Ice sheets are capable of collapsing into the ocean at a rate of up to 600 meters (2,000 feet) per day, according to recent research published in the journal Nature.

This speed is up to 20 times faster than previously thought possible and is considered a “warning from the past” for our current climate crisis.

Scientists analyzed sea floor sediment formations from the last ice age, discovering that Antarctic ice sheets, including the Thwaites glacier, could experience rapid periods of collapse, further increasing the rise of sea level.

The study’s findings are significant because rising oceans are one of the most severe long-term impacts of global heating.

Hundreds of major cities around the world sit on coastlines, making them increasingly vulnerable to storm surges and flooding.

The West Antarctic ice sheet may have already passed the point where major losses are unstoppable, leading eventually to meters of sea-level rise.

Dr. Christine Batchelor at Newcastle University in the UK led the research and commented, “Our research provides a warning from the past about the speeds that ice sheets are physically capable of retreating at. It shows that pulses of rapid retreat can be far quicker than anything we’ve seen so far.”

The study used high-resolution mapping of the sea bed off Norway, where large ice sheets collapsed into the sea at the end of the last ice age 20,000 years ago.

The scientists focused on sets of small ridges parallel to the coast, which formed at the line where the base of the ice sheet met the oceans, called the grounding line.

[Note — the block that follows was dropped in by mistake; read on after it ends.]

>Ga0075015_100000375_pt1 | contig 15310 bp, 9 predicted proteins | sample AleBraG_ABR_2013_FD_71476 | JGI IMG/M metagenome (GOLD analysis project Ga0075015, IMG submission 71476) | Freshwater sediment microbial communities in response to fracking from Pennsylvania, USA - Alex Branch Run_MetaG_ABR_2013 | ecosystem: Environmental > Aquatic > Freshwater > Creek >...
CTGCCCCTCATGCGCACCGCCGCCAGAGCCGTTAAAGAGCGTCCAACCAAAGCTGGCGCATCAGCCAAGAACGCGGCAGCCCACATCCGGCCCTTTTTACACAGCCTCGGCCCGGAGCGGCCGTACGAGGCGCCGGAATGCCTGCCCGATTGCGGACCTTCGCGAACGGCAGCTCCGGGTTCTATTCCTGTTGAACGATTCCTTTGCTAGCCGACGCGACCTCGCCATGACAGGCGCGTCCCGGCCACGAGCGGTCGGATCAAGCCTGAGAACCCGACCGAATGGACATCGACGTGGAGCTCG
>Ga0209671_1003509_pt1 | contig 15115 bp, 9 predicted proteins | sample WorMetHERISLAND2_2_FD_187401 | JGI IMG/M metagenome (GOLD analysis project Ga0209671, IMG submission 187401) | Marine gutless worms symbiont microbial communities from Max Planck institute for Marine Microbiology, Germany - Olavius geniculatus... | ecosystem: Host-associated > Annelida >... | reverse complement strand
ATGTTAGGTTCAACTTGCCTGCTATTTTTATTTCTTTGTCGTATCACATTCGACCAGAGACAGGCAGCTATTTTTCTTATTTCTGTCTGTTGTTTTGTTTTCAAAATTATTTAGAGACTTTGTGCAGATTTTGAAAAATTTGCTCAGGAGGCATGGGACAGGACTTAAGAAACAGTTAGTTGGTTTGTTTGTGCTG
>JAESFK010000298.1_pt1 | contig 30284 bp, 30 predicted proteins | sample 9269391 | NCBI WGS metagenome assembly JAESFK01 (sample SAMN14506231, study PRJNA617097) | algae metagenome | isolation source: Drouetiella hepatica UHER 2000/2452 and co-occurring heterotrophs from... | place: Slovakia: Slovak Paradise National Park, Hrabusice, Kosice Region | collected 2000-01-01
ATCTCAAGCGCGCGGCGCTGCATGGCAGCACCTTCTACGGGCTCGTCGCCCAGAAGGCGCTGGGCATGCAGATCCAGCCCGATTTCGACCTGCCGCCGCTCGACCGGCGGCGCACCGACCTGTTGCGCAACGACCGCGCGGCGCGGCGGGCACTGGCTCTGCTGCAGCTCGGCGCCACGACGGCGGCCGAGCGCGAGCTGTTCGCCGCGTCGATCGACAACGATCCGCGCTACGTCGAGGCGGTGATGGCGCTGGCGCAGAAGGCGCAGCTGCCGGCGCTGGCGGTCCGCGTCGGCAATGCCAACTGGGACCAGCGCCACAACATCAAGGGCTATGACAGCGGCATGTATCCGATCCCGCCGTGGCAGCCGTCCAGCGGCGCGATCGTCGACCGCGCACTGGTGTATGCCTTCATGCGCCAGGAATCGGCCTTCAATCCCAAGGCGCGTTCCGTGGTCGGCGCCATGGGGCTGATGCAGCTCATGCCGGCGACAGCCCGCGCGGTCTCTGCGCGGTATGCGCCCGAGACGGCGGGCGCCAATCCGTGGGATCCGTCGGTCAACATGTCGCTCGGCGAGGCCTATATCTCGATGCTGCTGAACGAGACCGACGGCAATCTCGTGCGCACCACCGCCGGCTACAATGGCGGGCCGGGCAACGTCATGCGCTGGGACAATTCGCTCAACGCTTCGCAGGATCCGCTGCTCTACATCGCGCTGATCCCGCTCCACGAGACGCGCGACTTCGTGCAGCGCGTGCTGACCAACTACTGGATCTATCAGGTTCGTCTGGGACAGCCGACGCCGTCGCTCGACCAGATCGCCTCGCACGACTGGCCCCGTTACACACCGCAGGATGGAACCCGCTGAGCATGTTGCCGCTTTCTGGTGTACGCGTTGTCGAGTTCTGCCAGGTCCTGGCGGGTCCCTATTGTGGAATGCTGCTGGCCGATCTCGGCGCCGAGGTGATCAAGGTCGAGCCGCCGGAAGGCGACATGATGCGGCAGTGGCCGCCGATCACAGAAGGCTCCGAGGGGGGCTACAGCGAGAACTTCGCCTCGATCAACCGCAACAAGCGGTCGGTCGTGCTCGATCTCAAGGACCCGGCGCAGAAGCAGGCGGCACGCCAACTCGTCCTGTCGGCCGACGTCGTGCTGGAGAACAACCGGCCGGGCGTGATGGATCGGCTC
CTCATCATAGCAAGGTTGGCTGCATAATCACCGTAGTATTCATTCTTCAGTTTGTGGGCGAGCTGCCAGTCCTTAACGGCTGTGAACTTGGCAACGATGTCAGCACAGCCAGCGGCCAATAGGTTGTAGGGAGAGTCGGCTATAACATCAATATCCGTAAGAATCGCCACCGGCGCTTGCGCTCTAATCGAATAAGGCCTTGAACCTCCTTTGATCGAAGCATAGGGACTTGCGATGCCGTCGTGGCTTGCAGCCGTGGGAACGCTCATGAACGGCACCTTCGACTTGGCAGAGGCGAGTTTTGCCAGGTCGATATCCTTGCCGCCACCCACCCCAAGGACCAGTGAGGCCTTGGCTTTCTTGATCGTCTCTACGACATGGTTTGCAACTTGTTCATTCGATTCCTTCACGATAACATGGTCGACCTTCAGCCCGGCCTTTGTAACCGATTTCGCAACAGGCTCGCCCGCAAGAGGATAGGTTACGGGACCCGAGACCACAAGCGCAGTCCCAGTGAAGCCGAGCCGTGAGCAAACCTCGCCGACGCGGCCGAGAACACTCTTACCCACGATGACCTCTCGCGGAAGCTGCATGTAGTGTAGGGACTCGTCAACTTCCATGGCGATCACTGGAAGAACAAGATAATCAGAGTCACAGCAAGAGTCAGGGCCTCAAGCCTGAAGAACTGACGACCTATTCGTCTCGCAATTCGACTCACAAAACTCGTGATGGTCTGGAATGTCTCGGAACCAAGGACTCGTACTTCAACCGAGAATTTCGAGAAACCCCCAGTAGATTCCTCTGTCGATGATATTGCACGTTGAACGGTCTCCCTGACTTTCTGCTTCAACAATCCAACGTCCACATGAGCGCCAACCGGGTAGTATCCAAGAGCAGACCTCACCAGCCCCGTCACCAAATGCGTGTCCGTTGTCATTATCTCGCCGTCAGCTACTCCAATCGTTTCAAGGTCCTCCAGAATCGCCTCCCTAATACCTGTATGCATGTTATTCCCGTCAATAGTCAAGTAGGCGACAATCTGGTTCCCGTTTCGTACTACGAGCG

Measuring the distance between the ridges enabled the scientists to calculate the speed of the Norwegian ice sheet collapse.

The fastest rates of ice sheet loss to the ocean were found where the ice sheet had been resting on a virtually flat sea bed.

This is because a relatively small amount of melting at the base of a flat-bedded ice sheet can lift a large section of the sheet and shift the grounding line much further inshore than if the sheet was on a steeper slope.

The research could also be used to enable computer models to make better predictions about future ice loss. Most previous estimates of the rate of ice sheet collapse have come from satellite data, which has been collected for about 50 years.

ice sheets melting

The geological data used in the study stretches back thousands of years, allowing a much greater range of conditions to be analyzed.

“Our findings suggest that present-day rates of melting are sufficient to cause short pulses of rapid retreat across flat-bedded areas of the Antarctic Ice Sheet, including at Thwaites,” Batchelor said. 

“Satellites may well detect this style of ice-sheet retreat in the near-future, especially if we continue our current trend of climate warming.”

These findings are significant It highlights the urgent need for global cooperation to address the growing threat of climate change and its impact on our planet.